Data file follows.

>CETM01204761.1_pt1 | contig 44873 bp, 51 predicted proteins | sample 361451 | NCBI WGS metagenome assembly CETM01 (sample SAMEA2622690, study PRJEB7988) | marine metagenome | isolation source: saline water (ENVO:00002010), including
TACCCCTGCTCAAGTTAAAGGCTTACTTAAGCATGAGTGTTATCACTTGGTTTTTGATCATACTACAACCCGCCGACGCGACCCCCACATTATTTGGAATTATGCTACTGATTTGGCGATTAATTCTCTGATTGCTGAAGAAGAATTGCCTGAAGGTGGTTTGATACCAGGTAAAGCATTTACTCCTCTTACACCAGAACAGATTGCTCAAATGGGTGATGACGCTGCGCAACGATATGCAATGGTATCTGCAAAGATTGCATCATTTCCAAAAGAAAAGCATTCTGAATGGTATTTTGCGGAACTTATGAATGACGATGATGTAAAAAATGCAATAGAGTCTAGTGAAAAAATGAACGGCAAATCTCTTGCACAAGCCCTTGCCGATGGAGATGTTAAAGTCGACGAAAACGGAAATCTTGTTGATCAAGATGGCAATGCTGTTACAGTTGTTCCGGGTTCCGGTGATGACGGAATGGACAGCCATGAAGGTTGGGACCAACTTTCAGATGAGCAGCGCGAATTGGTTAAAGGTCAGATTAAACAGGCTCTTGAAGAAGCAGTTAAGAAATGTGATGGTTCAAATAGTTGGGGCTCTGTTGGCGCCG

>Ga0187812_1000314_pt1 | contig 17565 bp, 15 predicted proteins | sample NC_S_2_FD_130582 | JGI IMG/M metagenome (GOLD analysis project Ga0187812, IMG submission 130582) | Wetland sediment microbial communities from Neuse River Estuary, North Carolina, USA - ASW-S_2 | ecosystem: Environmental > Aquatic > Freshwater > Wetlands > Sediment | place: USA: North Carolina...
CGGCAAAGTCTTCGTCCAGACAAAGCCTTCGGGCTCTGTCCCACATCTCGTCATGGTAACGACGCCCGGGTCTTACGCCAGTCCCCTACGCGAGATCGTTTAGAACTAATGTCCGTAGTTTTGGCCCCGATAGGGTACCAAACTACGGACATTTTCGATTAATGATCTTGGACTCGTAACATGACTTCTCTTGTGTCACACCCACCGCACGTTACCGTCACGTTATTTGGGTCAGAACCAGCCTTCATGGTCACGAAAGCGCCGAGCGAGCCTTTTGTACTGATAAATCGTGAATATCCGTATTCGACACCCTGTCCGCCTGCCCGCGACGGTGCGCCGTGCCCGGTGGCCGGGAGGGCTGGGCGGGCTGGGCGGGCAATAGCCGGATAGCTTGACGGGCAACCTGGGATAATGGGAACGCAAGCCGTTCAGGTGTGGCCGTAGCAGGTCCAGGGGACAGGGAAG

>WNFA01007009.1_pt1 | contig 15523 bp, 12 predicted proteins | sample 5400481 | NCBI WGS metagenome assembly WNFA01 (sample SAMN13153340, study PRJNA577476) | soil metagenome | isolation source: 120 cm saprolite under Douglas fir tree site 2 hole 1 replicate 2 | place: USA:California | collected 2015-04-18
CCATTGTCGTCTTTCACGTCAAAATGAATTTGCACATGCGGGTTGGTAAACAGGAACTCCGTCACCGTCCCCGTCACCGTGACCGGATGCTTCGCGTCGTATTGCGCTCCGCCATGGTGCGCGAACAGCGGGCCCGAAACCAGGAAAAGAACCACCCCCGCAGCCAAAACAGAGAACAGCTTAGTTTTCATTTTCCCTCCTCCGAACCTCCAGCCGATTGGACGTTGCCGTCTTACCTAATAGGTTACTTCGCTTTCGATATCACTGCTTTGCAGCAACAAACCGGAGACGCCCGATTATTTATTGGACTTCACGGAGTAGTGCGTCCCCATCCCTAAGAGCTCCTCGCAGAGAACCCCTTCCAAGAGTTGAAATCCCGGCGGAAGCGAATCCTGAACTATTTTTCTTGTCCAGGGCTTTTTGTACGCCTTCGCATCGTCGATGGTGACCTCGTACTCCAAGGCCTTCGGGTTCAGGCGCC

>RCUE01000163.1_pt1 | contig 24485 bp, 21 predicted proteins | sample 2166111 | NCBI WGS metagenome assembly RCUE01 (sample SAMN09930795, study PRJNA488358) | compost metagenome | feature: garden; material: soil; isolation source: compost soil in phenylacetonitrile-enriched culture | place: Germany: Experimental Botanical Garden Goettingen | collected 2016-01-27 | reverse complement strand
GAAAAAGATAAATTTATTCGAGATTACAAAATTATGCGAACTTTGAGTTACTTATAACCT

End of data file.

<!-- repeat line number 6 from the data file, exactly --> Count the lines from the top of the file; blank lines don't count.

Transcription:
CCATTGTCGTCTTTCACGTCAAAATGAATTTGCACATGCGGGTTGGTAAACAGGAACTCCGTCACCGTCCCCGTCACCGTGACCGGATGCTTCGCGTCGTATTGCGCTCCGCCATGGTGCGCGAACAGCGGGCCCGAAACCAGGAAAAGAACCACCCCCGCAGCCAAAACAGAGAACAGCTTAGTTTTCATTTTCCCTCCTCCGAACCTCCAGCCGATTGGACGTTGCCGTCTTACCTAATAGGTTACTTCGCTTTCGATATCACTGCTTTGCAGCAACAAACCGGAGACGCCCGATTATTTATTGGACTTCACGGAGTAGTGCGTCCCCATCCCTAAGAGCTCCTCGCAGAGAACCCCTTCCAAGAGTTGAAATCCCGGCGGAAGCGAATCCTGAACTATTTTTCTTGTCCAGGGCTTTTTGTACGCCTTCGCATCGTCGATGGTGACCTCGTACTCCAAGGCCTTCGGGTTCAGGCGCC